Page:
Posted by: Geoff Gloeckler on December 22, 2011
The latest results from a recent study do little to shake the growing reputation undergraduate business majors face as being sluggish students who are slow to improve their critical thinking skills.
According to the 2011 National Survey of Student Engagement, senior business majors spend less time preparing for class than their peers in five other disciplines, ranging from engineering to the humanities.
Business students reported they spend about 14 hours a week reading course materials and doing homework, versus 19 hours for engineering majors, 18 for physical sciences majors, 17 for biological sciences and arts and humanities majors, and 15 for education majors. Social sciences majors were on par with business students and also reported spending about 14 hours a week preparing for class. This results are based on responses from college seniors at more than 750 schools in the U.S. and Canada.
What might be more revealing, though, is that business professors had some of the lowest expectations for their students when it came to class preparation, the survey found. Biz professors expected just 15 hours of preparation time a week from their students, the least of any discipline except for education, where 15 hours per week is also the expectation. Faculty in all other disciplines demanded 18 hours a week or more.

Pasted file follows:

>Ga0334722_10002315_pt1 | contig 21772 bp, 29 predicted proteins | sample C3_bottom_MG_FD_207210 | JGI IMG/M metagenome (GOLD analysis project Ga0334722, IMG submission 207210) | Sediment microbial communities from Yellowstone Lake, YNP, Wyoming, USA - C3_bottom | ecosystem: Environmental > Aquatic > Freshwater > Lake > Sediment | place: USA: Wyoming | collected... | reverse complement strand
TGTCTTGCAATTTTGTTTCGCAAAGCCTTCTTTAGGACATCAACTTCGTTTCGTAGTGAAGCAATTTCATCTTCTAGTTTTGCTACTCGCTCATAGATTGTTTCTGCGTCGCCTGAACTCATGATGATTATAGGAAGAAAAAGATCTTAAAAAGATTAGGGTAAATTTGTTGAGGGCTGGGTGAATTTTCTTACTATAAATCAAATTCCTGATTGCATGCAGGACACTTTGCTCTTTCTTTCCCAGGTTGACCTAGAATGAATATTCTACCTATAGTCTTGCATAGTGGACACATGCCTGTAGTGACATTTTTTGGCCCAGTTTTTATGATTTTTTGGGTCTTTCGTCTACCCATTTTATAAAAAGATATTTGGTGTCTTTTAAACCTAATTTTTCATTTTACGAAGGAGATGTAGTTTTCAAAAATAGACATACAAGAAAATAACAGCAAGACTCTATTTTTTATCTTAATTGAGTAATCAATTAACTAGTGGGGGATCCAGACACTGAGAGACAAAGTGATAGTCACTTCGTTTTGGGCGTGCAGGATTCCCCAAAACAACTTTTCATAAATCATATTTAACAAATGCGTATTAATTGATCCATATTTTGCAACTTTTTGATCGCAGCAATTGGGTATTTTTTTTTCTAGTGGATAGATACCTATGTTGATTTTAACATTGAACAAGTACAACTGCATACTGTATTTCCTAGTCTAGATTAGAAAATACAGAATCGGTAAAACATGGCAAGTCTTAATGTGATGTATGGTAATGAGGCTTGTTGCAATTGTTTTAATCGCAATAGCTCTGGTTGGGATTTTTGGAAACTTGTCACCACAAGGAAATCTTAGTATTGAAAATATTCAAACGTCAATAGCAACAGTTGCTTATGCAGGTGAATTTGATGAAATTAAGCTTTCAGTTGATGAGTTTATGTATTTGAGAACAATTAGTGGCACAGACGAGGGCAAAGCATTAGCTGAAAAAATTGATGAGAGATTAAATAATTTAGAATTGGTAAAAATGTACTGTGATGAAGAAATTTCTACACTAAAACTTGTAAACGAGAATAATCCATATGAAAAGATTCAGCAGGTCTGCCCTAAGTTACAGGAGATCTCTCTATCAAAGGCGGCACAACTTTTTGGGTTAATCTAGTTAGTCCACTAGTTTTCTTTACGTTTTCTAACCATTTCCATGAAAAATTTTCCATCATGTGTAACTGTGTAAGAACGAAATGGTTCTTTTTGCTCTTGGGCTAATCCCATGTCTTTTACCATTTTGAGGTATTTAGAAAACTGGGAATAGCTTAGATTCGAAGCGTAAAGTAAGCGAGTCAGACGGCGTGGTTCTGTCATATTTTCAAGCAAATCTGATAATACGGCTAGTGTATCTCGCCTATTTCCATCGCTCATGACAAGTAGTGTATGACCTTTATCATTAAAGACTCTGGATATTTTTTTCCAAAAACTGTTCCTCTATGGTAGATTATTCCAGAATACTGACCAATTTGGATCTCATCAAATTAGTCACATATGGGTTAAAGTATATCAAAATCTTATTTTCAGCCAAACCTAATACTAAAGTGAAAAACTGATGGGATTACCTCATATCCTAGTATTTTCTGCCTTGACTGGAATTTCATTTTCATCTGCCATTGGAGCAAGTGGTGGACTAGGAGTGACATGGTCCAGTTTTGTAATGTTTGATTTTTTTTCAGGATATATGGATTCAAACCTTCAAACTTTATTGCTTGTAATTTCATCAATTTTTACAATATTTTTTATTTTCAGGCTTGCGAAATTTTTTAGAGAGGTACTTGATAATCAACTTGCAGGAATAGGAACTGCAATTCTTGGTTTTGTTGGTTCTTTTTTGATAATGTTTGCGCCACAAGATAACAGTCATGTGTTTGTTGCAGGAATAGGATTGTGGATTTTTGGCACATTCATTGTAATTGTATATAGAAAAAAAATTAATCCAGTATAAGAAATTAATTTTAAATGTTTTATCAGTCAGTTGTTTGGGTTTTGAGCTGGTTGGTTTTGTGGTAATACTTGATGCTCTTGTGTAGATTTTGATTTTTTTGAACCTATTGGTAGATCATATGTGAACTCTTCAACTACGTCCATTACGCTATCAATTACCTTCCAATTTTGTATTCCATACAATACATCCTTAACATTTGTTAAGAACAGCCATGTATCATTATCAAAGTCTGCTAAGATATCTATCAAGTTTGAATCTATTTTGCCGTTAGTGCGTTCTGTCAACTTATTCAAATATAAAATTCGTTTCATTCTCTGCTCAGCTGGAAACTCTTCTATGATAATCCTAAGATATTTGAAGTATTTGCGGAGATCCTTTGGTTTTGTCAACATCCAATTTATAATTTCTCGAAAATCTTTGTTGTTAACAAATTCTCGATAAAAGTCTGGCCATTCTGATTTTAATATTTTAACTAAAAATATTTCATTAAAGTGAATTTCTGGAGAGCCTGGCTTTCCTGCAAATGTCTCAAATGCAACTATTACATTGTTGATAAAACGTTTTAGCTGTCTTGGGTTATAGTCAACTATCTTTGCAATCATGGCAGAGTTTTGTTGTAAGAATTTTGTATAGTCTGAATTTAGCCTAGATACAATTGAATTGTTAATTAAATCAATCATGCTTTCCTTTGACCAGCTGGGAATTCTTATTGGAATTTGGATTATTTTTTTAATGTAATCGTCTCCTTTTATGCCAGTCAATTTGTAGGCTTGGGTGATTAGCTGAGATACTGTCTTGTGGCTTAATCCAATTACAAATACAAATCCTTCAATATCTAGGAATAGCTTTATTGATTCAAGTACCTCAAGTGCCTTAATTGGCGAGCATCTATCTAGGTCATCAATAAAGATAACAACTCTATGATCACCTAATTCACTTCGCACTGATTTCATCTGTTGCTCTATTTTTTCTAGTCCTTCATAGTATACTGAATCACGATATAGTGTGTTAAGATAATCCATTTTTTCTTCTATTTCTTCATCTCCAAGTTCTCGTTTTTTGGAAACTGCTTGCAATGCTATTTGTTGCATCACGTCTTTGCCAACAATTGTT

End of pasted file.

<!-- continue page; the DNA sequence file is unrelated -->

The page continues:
While the survey did not give a reason as to why less preparation is generally expected from business students, the New York Times and the Chronicle of Higher Education examined the apathy found in some undergraduate business programs in a jointly published story from April. Citing the book Academically Adrift, they reported:
“…on a national test of writing and reasoning skills, business majors had the weakest gains during the first two years of college. And when business students take the GMAT, the entry examination for M.B.A. programs, they score lower than do students in every other major.”
The article cites a report that warns many undergraduate business students may arrive to the major “by default,” or because it seems the most logical path to employment.
Business is the most popular bachelor’s degree major in the country, according to historic U.S. Dept. of Education data figures. Such a large capture from a wide variety of schools is likely to affect the end result of the NSSE survey. When you isolate business students to those attending schools ranked in Bloomberg Businessweek’s top 50, for example, the NSSE data sounds like it could be misleading — a fact the Times and Chronicle story notes.
A Bloomberg Businessweek story from October demonstrates this. We found that at many of the top-ranked public universities where students often apply to—and are accepted by—the business school separately, the major is among the most competitive to enter and that selectivity to those programs is on the rise. Such high admissions standards are likely to weed out the languid, and many who are accepted to such programs profess that they spend more than 14 hours a week prepping for class. Odds are, professors’ expectations at these schools are higher, as well.